As a travel writer he knows journeys are to be endured, not enjoyed. They look glamorous only in retrospect. Most people’s journeys, in the course of history, have not been voluntary. Transportation, slavery, and forced migration have taken more people away from their birthplace than has the desire for novelty. Naipaul is spiritually among them, as remote from the tourist mentality as he is from the mind-set of those travelers who get into trouble only to feel smug on getting out of it. He is at all times anxious about his own person—the witness, after all, must be preserved—and his faculty of physical disgust is highly developed.
Given the chance, he heads straight for the nearest international hotel. He knows that the unfamiliar need not be sought, for it comes to find you; for the nervous man, familiarity can be destroyed by a walk into the next room. The real undiscovered country is other people, human beings in all their singularity. He lets them speak and shape his narrative for him, and his respect for their stories is far removed from the misanthropy with which he is sometimes taxed. It is true that he has a dread of the flamboyant and the willfully eccentric: “I recognized her as a ‘character,’” he says, warily eyeing the manageress when checking into the only hotel in Anguilla that has electricity. “Characters lie on my spirit like lead.”
Fastidious in his person as in his intellect, Naipaul is a puritan in matters of style. It is the spareness of his effects, his exactness, which transfixes the reader. Naipaul’s contempt for “fine writing” is clear. He cultivates plainness, so that his actual words are seldom remembered by the reader; what lingers is their authoritative rhythm, an impression of discrimination and scruple, of wit and restraint. “I work with very strong emotions,” he has said, “and one’s writing is a refining of those emotions.” With Naipaul, style is substance. Each sentence pounces on its meaning, neat as a cat. Each paragraph has attack, dash, élan. There are no jokes, no whimsy; there is no descent to the demotic, no bravura display.
What has been important to Naipaul throughout his career is to make a relationship with language that is clean, unflawed, fit for a man who has had to write himself into being. It is a common experience of expatriates and travelers that, when you meet someone from another culture, you begin to act out a part you feel you have been assigned in an earlier life. Your persona goes into action, and you deliver the lines provided by some mysterious central scripting unit. But there was no one to provide Naipaul with lines. He has had to write his own. He has represented no one but himself, spoken for no one but himself, and spoken in no one else’s language. He seems impervious to the influence of systems, just as he is unaltered by changing fashions in writing. You sense that the curve of evolution in his own work comes from within himself and is something he alone fully understands.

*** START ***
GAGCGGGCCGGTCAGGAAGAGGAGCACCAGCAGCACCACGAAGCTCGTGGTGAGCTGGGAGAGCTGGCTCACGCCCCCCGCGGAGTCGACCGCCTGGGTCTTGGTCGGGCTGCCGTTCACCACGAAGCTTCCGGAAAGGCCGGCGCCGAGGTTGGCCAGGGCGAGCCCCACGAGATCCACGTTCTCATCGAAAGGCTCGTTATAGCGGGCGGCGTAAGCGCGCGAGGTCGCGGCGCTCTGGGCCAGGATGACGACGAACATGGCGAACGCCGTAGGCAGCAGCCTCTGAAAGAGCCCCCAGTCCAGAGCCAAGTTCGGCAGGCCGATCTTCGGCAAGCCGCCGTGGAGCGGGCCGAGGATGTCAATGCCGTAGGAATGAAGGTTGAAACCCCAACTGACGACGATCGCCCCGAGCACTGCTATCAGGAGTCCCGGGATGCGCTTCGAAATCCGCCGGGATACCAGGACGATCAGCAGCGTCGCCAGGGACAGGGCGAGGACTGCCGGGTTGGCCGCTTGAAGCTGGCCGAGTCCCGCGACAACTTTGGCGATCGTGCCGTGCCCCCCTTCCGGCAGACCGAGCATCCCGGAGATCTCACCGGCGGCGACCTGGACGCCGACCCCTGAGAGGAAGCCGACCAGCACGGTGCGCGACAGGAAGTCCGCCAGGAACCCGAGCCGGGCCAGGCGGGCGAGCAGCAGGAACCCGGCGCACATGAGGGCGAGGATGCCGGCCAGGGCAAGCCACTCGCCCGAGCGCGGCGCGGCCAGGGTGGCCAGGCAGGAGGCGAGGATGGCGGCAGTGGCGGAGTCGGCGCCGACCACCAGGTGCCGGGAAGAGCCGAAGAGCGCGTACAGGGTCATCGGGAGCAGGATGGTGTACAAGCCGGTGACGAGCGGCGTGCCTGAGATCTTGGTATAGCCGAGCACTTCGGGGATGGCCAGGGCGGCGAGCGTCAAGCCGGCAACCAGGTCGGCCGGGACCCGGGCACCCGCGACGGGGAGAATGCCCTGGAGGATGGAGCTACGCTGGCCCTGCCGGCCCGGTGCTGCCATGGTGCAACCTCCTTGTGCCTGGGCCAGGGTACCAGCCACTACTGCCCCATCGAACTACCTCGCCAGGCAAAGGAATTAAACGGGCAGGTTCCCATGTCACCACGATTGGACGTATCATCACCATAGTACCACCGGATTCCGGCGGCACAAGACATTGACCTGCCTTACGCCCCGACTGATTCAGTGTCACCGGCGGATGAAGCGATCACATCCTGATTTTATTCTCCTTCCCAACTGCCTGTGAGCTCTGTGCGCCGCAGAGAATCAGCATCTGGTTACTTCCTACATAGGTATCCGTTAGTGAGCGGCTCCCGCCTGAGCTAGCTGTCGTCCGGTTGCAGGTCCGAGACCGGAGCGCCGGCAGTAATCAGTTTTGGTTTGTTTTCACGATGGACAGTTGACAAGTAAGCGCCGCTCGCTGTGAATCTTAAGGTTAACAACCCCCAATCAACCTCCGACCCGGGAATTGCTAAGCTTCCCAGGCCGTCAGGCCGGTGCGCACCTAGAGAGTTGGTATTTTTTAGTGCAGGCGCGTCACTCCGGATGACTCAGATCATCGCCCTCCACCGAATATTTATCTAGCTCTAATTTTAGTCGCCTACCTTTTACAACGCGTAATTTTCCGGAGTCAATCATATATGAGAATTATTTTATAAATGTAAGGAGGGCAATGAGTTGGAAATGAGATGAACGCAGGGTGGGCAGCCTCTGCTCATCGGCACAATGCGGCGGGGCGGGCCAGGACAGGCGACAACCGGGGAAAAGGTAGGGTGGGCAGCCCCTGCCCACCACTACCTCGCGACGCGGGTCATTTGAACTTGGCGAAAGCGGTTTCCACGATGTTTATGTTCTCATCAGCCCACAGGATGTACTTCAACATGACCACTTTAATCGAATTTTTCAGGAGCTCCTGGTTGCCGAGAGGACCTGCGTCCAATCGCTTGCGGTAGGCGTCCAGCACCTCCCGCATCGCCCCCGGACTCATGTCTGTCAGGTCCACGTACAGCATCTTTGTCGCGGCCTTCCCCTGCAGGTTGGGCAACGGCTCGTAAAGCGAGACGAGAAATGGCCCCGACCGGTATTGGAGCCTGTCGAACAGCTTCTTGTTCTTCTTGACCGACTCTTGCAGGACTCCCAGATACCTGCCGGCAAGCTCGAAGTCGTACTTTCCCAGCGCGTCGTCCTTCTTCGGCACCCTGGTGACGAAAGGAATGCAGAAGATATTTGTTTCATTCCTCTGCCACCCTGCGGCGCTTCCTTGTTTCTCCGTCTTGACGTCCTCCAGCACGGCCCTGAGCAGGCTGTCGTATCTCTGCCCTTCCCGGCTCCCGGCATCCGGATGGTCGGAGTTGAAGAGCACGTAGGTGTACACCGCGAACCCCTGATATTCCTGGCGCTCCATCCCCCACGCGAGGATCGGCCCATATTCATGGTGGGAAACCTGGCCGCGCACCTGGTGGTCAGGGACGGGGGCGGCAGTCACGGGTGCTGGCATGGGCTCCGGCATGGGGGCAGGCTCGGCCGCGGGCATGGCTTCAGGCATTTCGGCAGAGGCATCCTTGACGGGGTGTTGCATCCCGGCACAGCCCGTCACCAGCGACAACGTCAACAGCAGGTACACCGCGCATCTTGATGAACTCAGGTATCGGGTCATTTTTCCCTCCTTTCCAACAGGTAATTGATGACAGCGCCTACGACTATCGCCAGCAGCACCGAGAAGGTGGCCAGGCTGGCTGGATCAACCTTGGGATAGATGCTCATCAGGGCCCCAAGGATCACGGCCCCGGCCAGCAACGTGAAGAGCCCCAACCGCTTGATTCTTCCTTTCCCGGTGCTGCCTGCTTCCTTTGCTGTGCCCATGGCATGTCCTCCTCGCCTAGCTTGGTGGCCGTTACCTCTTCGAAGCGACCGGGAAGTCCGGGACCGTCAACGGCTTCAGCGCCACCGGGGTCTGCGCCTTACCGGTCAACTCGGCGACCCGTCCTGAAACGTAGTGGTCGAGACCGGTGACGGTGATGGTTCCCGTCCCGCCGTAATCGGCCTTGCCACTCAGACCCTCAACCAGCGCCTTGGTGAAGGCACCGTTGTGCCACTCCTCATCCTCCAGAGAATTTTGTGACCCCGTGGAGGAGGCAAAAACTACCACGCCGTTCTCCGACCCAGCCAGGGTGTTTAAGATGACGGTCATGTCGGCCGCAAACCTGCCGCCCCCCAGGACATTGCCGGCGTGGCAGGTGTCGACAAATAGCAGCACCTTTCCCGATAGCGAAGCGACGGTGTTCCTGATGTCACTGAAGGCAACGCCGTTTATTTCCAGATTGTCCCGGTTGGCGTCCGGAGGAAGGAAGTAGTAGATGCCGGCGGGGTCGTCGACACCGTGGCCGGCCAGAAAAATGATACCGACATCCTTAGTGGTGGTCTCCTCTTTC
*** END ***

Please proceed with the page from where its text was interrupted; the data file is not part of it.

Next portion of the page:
Perhaps what we will say about Naipaul was that he was the self-made man who didn’t stop at weaving the cloth for his own garments but clothed his own bones in prose. We will say he was the rational man who was afraid to see night fall, because it falls within himself. His shining belief in order and progress is stained by an area of internal darkness: by a natural apprehension—though not a certainty—that the power of reason will be defeated. “The aim has always been to fill out my world picture, and the purpose comes from my childhood: to make me more at ease with myself.”
To our profit, this is the one aim he has missed. His readers may complain that they are trapped in an enactment of his own psychodrama, but the point is that it is not simply his own; we are all afraid of the dark, and though Naipaul is an isolate, he is not a solipsist. The narrator of the novel The Enigma of Arrival writes, “To see the possibility, the certainty, of ruin, even at the moment of creation; it was my temperament.” Naipaul’s myth is that of the artist who has suffered more from his art than his life, more from his interpretations of reality than from reality itself. He is the person most haunted by what he has rejected, by the childhood he has cast off, by the private fear he has made into a universal condition. Wherever he goes, he is sailing the inland sea.